Dad boarded a Japanese passenger ship on this day in 1941— June 14—on the second leg of his journey back to New Jersey after having spent the past ten years living in the USSR with his parents and five siblings. He and his three sisters had applied for their passports the previous year, but for some reason, my father was the first to receive all his travel documents to return to the United States.
I am sure that it was with a heavy heart that he was leaving his family behind. Communications was not what it was today, so he did not know when he would speak with any of them again.
The ship headed to Honolulu first, and Dad was carrying an enormous secret told to him by a Japanese police officer that he was anxious to relay to someone in the U.S. government.
He boarded the ship with three hundred seventy-six other passengers, twenty-three who were listed as U.S. citizens. The remainder were from all over the world: Japan, Wales, Hungary, Spain, Sweden, England, Scotland, Germany, Poland, China, Austria, Russia, Canada, Egypt, Australia, Denmark, France, and Czechoslovakia.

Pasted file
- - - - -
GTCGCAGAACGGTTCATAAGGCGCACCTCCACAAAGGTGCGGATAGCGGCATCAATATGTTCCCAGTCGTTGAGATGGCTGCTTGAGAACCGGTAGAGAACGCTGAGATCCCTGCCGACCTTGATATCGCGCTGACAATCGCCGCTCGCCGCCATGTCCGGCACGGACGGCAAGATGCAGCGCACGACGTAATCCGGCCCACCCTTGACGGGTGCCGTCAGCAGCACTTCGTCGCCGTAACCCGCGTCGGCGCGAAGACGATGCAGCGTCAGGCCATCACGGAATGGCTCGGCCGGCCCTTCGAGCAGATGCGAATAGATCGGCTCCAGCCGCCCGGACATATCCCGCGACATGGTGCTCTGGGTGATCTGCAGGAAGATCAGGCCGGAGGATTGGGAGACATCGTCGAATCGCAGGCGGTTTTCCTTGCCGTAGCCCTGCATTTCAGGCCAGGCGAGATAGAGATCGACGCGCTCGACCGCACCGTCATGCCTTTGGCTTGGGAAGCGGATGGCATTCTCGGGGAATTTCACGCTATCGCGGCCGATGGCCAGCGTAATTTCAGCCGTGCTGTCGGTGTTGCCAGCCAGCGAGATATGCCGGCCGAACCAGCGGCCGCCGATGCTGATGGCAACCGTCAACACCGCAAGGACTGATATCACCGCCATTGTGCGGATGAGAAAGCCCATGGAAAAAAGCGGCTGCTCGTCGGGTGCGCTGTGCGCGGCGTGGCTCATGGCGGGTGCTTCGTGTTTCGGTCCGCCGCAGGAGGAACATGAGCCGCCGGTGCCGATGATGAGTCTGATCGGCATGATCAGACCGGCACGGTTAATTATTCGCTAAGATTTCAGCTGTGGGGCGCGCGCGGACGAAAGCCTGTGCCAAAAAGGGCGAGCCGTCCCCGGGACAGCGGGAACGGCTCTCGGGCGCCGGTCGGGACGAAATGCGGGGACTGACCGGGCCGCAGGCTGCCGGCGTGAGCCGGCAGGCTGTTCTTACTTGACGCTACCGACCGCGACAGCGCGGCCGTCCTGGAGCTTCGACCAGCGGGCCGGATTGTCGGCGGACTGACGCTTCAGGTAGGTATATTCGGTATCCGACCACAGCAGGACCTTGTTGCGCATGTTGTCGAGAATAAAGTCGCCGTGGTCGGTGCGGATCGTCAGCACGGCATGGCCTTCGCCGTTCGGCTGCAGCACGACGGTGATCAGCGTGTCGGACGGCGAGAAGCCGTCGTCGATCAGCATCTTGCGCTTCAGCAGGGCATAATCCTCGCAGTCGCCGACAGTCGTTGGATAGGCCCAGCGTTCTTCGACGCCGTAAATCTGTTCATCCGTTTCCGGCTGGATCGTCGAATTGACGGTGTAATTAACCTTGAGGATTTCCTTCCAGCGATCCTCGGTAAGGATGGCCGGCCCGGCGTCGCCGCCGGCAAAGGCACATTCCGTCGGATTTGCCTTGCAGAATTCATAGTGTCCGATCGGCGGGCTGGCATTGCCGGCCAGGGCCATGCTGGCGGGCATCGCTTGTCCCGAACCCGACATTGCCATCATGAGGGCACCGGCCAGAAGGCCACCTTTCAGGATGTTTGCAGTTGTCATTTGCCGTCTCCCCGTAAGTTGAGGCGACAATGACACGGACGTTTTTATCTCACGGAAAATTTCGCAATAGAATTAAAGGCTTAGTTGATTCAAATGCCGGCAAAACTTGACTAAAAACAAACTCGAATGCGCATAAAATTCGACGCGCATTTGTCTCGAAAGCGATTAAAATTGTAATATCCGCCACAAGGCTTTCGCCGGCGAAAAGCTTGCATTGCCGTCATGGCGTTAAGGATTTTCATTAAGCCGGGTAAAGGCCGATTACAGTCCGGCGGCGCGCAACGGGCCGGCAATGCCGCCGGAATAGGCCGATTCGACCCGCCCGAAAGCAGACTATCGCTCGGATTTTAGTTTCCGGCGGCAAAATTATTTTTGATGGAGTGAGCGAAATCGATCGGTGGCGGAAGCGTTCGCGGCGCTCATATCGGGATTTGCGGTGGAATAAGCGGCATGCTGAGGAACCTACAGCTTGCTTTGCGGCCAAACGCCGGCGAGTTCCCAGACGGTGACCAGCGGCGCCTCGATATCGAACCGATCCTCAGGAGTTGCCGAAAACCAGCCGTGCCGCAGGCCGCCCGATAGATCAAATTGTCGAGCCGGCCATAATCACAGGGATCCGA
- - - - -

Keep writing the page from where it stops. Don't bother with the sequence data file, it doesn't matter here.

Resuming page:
Among all these strangers from around the globe, I was happy to see Dad had made a friend. She was a twenty-five year old young woman. She was listed on the ship’s manifest as an American citizen heading to Canton, Ohio, but she was born in Poland and was traveling on passport obtained in Moscow three days before my father.
Did they ride the same train across the Soviet Union, or did they meet for the first time on the ship? Perhaps they met in Moscow. In any case, I found a picture of Dad and her aboard the ship in his old photograph album. He found a friend. It was comforting. I wonder if they ever contacted each other after the voyage. I found her address, so maybe they did.
As I said in my book, if only I had sat down and spoken to him about all of this. Maybe I would have the answers to my questions.